Moderna’s Coronavirus Vaccine Ready for Clinical Trials

As the number of cases and deaths continues to increase in China and around the world, Moderna shipped its first batch of mRNA-1273, a vaccine against the virus, for a planned Phase I clinical trial in the U.S.

As the number of cases and deaths continues to increase in China and around the world, Cambridge, Massachusetts-based Moderna shipped its first batch of mRNA-1273, a vaccine against the virus, for a planned Phase I clinical trial in the U.S.

The experimental vaccine has been sent to the U.S. National Institute of Allergy and Infectious Diseases (NIAID), part of the National Institutes of Health (NIH) for the study. mRNA-1273 is a mRNA vaccine that encodes for a prefusion stabilized form of the Spike (S) protein. It was chosen by Moderna researchers in collaboration with scientists at the NIAID Vaccine Research Center (VRC). Funding for the manufacture of the batch came from the Coalition for Epidemic Preparedness Innovations (CEPI).

The S protein complex is part of the virus necessary for membrane fusion and host cell infection. This particular protein complex has also been the target of vaccines against the coronaviruses that cause SARS and MERS.

“I want to thank the entire Moderna team for their extraordinary effort in responding to this global health emergency with record speed,” said Juan Andres, Moderna’s chief technical operations and quality officer. “The collaboration across Moderna, with NIAID, and with CEPI has allowed us to deliver a clinical batch in 42 days from sequence identification. This would not have been possible without our Norwood manufacturing site, which uses leading-edge technology to enable flexible operations and ensure high quality standards are met for clinical-grade material.”

The Norwood facility manufactures the company’s mRNA development candidates, both vaccines and therapeutics. It has manufactured and released more than 100 batches from this site for human clinical trials. mRNA-1273 is a component of the company’s core prophylactic vaccines modality, which to date has had six positive Phase I clinical readouts across six different vaccines over the last four years.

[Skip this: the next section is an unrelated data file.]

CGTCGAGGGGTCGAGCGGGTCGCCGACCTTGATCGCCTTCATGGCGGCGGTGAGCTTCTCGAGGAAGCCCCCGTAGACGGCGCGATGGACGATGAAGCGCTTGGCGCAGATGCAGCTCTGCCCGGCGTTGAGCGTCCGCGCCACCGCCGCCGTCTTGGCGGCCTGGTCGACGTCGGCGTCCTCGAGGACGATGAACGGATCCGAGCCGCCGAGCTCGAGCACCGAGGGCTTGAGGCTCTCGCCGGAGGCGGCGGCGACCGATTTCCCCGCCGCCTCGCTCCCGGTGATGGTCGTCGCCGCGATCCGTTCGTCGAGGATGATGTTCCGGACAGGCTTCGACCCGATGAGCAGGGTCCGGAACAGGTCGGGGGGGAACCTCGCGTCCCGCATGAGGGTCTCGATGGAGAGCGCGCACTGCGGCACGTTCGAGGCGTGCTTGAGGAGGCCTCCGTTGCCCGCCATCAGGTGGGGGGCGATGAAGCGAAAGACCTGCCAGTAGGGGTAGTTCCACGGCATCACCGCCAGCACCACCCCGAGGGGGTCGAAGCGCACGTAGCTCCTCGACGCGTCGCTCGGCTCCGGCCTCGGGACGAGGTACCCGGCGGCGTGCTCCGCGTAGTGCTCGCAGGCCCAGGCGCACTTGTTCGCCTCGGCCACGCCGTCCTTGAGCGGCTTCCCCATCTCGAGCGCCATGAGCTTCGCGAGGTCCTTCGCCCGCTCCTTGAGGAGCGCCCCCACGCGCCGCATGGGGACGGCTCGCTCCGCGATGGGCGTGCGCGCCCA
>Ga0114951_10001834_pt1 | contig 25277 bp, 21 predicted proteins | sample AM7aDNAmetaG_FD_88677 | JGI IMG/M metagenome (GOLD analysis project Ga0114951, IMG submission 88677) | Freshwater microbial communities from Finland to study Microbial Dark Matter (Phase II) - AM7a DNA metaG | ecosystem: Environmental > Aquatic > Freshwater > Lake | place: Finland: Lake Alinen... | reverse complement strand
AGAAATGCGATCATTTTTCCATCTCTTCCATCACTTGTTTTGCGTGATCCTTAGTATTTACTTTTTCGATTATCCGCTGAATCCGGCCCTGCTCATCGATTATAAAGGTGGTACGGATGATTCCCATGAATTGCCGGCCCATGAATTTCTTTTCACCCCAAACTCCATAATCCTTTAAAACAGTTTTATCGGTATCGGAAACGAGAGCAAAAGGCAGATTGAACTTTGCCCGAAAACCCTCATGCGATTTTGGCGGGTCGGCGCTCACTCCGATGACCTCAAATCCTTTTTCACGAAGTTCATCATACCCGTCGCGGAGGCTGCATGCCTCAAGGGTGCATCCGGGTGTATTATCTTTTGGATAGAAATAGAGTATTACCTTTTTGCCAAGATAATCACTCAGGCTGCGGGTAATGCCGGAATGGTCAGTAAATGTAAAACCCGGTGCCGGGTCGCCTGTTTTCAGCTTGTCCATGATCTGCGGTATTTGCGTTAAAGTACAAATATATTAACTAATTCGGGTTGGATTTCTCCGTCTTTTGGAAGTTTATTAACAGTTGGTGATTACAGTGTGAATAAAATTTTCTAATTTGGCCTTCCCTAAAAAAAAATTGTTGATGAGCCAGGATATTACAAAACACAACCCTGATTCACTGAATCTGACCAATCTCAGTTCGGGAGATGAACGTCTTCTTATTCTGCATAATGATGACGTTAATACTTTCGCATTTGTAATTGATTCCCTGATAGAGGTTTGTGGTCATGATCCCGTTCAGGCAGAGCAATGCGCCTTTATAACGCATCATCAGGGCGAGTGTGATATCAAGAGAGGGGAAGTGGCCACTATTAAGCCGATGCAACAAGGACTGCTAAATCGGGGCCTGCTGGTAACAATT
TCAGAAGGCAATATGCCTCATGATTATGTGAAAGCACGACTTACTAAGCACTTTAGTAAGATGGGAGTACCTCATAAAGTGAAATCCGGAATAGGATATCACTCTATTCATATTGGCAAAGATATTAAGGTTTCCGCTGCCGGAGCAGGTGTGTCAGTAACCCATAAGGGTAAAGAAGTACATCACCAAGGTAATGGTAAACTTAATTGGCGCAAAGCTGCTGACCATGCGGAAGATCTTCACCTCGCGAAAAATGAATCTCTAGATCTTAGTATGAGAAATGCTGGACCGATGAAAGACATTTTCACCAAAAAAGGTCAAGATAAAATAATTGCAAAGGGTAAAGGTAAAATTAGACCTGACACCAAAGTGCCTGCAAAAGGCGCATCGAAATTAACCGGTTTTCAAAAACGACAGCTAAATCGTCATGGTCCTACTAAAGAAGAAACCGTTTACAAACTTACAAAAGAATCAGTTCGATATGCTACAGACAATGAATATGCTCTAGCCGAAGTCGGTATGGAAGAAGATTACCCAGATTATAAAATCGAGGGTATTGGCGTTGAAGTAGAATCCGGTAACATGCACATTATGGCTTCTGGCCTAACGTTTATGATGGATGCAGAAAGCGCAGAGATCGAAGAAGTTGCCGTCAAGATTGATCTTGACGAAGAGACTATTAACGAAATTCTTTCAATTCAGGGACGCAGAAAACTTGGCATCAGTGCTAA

The NIAID-Moderna clinical trial is planned to begin as early as April, which will be evaluated on a few dozen healthy patients to determine safety and immune response.

The World Health Organization is still not calling the coronavirus outbreak that causes COVID-19 a pandemic, even though there are new outbreaks in Iran, Italy and South Korea. There are some signs the outbreak is slowing in China, although new cases in South Korea, Iran and Italy are worrisome. As of Monday morning, South Korea reported 763 cases, Iran reported 43 cases, including eight deaths, and Italy reported an additional 48 cases bringing the country’s total to 124.

One definition of a pandemic is when a disease is being diagnosed on multiple continents. By that broad definition, COVID-19 is a pandemic. However, technical definitions evaluate whether the outbreaks are out of control and incurring significant damage.

The last named pandemic was in 2009, with the H1N1 flu virus that sickened more than 60 million people in the U.S. alone and killed almost half a million people worldwide.

“Does this virus [that causes COVID-19] have pandemic potential?” said WHO Director General Tedros Adhanom Ghebreyesus at a news conference in Geneva, Switzerland. “Absolutely it has. Are we there yet? From our assessment, not yet.”

As of today, more than 2,600 cases of COVID-19 have been reported outside of mainland China, where there have been more than 80,000 confirmed cases. The coronavirus has been confirmed in more than 35 countries.

“There looks to be sustained community transmission [outside China],” Raina MacIntyre, head of the University of New South Wales’s Biosecurity Research Program, told TIME.

David Heymann, a professor of Infectious Disease Epidemiology at the London School of Hygiene, told TIME, “The big problem is that the transmissibility of this virus is still not understood. It’s understood how it passes from person to person—social contact, a sneeze, a cough, face-to-face, and in hospital settings where there is not adequate infection prevention and control—but how easily this spreads in other circumstances is not known at present.”